Here's To A Boring Year

Too much excitement just might kill me!

Can your childhood memories help you keep your cool?

Welcome to the December 2012 Carnival of Natural Parenting: Childhood Memories

This post was written for inclusion in the monthly Carnival of Natural Parenting hosted by Hobo Mama and Code Name: Mama. This month our participants have talked about memories of growing up — their own or the ones they’re helping their children create. Please read to the end to find a list of links to the other carnival participants.


I’ve always found memories to be a strange thing. They’re so fluid, so malleable – the more times you remember something, the further from actual truth the memory can become, yet the more it becomes truth to you.

There are many things in Monkey’s short life that I am grateful he won’t remember. Surgery, chemotherapy, spending his first birthday in the hospital. 20121211_1All those times I had to hold him down while he screamed: to change the tape on his nasogastric tube, to force medicine down his throat, or just hold him still while the nurses needled his port.

But at the same time, there are many things I am sad he will not remember. That absolute unconditional love a parent has for their newborn – the kind you can never truly understand until you have a child of your own. All those nights we slept cuddled up together, the excitement of his first Christmas.


I hope to practise peaceful parenting as Monkey continues to grow, and it is in my own childhood memories that I hope to find inspiration. Not just in my memories of how my parents raised me, (although I thank them for the wonderful job they did), but in my memories of what it is actually like to be a child, fuzzy though they may be.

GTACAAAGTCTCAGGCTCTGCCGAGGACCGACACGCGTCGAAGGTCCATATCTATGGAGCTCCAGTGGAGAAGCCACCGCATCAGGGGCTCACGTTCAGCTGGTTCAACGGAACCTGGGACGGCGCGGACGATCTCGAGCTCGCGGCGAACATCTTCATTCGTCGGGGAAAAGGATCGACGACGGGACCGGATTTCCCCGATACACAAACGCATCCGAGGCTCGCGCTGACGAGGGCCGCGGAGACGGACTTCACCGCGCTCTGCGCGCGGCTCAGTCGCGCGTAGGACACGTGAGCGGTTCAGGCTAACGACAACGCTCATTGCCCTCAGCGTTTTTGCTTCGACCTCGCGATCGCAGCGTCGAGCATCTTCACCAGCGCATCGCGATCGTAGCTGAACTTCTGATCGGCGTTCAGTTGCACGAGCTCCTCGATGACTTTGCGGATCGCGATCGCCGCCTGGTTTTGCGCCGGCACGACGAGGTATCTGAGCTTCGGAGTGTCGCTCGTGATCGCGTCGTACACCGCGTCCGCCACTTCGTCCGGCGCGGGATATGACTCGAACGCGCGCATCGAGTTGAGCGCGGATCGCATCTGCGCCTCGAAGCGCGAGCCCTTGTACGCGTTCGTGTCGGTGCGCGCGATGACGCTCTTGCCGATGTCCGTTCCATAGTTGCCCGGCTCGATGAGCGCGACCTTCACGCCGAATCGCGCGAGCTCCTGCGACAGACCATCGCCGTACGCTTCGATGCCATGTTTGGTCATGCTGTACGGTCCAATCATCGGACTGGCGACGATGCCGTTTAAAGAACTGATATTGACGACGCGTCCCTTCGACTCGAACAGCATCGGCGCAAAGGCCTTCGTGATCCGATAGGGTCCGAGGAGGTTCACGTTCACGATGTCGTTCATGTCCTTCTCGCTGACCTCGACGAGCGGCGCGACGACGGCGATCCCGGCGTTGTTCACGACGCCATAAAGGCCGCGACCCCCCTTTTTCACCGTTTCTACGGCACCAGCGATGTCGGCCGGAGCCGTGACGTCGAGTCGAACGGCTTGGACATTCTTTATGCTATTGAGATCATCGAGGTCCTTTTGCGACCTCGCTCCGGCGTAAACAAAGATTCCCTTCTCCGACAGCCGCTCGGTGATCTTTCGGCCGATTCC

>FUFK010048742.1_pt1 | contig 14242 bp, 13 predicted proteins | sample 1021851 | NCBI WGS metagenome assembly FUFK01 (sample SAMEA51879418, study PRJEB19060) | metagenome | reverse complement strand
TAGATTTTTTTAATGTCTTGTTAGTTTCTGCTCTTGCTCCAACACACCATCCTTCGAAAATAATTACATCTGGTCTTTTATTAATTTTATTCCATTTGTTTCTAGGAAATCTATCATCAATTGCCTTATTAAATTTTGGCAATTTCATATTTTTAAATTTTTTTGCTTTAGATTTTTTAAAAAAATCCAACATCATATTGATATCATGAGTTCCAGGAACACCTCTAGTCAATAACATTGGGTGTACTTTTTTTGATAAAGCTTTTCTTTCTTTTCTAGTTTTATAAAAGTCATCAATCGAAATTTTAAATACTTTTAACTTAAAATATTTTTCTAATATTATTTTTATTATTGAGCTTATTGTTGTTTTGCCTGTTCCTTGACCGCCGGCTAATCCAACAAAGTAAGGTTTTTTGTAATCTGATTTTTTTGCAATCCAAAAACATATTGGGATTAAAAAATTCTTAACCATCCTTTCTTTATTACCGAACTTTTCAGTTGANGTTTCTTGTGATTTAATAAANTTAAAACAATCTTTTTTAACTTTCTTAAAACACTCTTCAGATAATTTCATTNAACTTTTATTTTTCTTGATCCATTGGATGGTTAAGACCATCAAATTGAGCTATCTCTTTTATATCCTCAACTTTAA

When my little boy cries leaving the zoo, I remember how much fun that was when I was a child, and how sad I was to leave. So instead of getting frustrated, I can empathise.

When he wants to splash in the sink and throw water everywhere, I think about how enjoyable that was, and drying the floor afterwards is no longer a hassle, but a gift that I can give him (wow, that sounds sappy!).

When he has learnt to ride a bike and wants to go whizzing down the hill, I will try my best to think back to that exhilaration and bite my tongue instead rushing to stop him, however strong the urge to cotton-wool him may be.

When my future teenaged Monkey is grumbling for the hundredth time about having to unpack the dishwasher, I hope that I can draw patience from the memory that at that age, I too grumbled about the chore. Now that I’m grown up and it’s my own dishwasher I’m unpacking, it seems a trivial thing, but at 16, not so much, although I struggle to remember why! I do remember being sure that I knew everything way better than my parents though (sorry Mum and Dad!).